Is a neutral person in a religious war equal to enemy, according to GITA?
Gita is quite clear that one must oppose the wicked and fight on the side of dharma. There is no room for neutrality in a war against adharma. The concrete example is that of Arjuna. He refused to fight against adharma on personal grounds. Sri Krishna chastised him for such unmanliness.
O Arjuna! Whence has this loathsome stupidity come upon you in this crisis? It (this attitude) is unworthy of a noble personage.** It is a bar to heaven and a cause of much disrepute.**
O Partha! Yield not to unmanliness! It befits thee not. Abandoning this base faint-heartedness, rise up, O dreaded hero!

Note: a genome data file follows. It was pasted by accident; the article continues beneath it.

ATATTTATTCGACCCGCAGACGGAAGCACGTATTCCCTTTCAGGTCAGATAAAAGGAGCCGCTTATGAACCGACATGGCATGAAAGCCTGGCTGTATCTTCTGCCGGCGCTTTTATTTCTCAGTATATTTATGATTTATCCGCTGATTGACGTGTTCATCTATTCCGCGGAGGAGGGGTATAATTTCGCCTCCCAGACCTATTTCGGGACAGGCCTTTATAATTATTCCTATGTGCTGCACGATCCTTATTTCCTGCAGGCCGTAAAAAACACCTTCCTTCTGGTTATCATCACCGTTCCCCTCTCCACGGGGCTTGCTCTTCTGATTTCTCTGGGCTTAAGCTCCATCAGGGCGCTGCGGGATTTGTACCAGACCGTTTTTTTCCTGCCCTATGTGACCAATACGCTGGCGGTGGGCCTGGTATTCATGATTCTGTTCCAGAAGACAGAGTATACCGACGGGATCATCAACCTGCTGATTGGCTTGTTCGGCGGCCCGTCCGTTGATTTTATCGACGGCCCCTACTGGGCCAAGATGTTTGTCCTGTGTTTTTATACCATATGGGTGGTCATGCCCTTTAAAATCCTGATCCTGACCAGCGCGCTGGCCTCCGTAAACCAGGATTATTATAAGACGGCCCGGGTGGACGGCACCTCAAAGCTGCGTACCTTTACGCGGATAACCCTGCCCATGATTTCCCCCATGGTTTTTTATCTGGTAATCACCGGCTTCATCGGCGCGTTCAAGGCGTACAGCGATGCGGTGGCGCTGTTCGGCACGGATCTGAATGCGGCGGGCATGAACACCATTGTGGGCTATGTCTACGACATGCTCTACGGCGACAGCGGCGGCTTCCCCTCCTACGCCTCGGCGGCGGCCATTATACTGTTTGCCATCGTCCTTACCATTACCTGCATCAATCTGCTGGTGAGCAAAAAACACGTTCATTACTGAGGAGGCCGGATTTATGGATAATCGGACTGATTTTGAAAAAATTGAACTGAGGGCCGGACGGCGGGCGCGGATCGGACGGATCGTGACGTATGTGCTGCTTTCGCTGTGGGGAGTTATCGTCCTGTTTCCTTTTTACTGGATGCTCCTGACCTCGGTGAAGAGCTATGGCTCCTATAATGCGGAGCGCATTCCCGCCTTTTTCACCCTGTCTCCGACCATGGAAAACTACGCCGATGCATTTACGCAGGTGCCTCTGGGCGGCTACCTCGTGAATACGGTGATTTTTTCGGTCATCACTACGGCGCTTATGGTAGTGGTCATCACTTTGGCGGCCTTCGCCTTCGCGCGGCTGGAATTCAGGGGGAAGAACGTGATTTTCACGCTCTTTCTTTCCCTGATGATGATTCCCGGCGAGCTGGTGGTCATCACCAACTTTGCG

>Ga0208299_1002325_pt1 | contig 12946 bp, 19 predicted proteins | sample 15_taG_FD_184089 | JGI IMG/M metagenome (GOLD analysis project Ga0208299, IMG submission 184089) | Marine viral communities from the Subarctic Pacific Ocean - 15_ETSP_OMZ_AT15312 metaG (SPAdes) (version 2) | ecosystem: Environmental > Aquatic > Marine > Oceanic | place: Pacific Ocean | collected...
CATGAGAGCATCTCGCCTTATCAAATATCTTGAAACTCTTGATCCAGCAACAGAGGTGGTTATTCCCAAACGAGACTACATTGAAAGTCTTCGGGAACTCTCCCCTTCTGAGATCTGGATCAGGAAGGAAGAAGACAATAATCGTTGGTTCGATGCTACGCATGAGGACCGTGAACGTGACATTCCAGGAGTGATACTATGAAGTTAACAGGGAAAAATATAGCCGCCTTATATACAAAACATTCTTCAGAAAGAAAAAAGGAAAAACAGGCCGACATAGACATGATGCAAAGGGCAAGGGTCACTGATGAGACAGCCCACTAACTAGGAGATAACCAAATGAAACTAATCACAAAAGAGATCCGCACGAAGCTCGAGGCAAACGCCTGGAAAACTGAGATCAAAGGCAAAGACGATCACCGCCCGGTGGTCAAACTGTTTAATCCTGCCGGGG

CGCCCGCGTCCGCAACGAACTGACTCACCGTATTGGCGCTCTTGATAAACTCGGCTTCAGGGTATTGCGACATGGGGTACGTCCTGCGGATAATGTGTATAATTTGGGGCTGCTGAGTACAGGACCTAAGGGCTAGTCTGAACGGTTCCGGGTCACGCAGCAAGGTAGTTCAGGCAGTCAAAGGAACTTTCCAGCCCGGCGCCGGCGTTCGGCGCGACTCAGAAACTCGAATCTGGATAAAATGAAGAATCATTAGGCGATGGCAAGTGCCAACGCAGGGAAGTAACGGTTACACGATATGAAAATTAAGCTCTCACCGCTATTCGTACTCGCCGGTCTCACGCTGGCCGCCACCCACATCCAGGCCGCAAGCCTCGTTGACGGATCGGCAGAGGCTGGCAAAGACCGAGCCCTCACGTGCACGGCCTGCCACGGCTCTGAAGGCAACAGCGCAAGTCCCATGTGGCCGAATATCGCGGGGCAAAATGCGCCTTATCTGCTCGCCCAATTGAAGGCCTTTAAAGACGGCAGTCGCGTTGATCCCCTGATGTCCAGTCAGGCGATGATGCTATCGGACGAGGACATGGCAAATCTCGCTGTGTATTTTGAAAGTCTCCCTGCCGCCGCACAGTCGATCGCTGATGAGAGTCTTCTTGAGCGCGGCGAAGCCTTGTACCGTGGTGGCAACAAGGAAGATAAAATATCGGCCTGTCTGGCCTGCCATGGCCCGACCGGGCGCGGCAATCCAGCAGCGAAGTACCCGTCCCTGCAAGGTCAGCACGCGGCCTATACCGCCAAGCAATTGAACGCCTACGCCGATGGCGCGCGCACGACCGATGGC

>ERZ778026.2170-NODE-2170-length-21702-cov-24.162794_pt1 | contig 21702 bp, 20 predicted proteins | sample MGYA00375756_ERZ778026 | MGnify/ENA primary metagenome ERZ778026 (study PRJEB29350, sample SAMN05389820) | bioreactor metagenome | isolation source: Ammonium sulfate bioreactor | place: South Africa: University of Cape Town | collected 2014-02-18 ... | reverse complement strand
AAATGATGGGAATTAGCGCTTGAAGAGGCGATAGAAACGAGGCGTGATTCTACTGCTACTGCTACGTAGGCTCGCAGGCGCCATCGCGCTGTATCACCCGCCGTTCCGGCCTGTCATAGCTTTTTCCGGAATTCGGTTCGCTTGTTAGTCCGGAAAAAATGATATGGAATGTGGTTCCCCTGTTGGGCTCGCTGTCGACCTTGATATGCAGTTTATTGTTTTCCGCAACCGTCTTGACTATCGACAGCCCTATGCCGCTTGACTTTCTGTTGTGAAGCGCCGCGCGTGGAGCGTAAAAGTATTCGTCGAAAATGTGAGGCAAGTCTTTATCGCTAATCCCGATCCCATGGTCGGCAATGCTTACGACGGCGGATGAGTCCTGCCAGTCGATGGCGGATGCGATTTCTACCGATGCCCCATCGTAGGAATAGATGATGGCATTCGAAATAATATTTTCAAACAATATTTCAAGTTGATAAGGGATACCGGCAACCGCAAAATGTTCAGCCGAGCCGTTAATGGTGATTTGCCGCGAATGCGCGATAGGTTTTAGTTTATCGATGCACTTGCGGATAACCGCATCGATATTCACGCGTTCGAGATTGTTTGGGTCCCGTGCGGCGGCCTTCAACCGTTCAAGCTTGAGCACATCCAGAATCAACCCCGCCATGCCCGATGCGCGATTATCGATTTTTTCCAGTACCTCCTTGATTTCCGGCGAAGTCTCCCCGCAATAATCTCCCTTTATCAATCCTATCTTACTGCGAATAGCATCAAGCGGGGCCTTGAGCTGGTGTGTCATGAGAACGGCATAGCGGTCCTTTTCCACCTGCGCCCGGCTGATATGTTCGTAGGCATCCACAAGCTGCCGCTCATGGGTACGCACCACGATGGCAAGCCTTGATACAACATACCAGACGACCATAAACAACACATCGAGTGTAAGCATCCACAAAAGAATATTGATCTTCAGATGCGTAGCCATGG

Hindu dharma usually recommends nonviolence. However, there may be occasions when violence is necessary for defence of dharma.
Tuladhara said, ‘O Jajali, I know morality, which is eternal, with all its mysteries. It is nothing else than that ancient morality which is known to all, and which consists of universal friendliness, and is fraught with beneficence to all creatures. That mode of living which is founded upon a total harmlessness towards all creatures or (in case of actual necessity) upon a minimum of such harm, is the highest morality.’
(Mahabharata Santi Parva Section CCLXII)
A neutral person in a war against adharma is not an enemy but he is definitely misguided.
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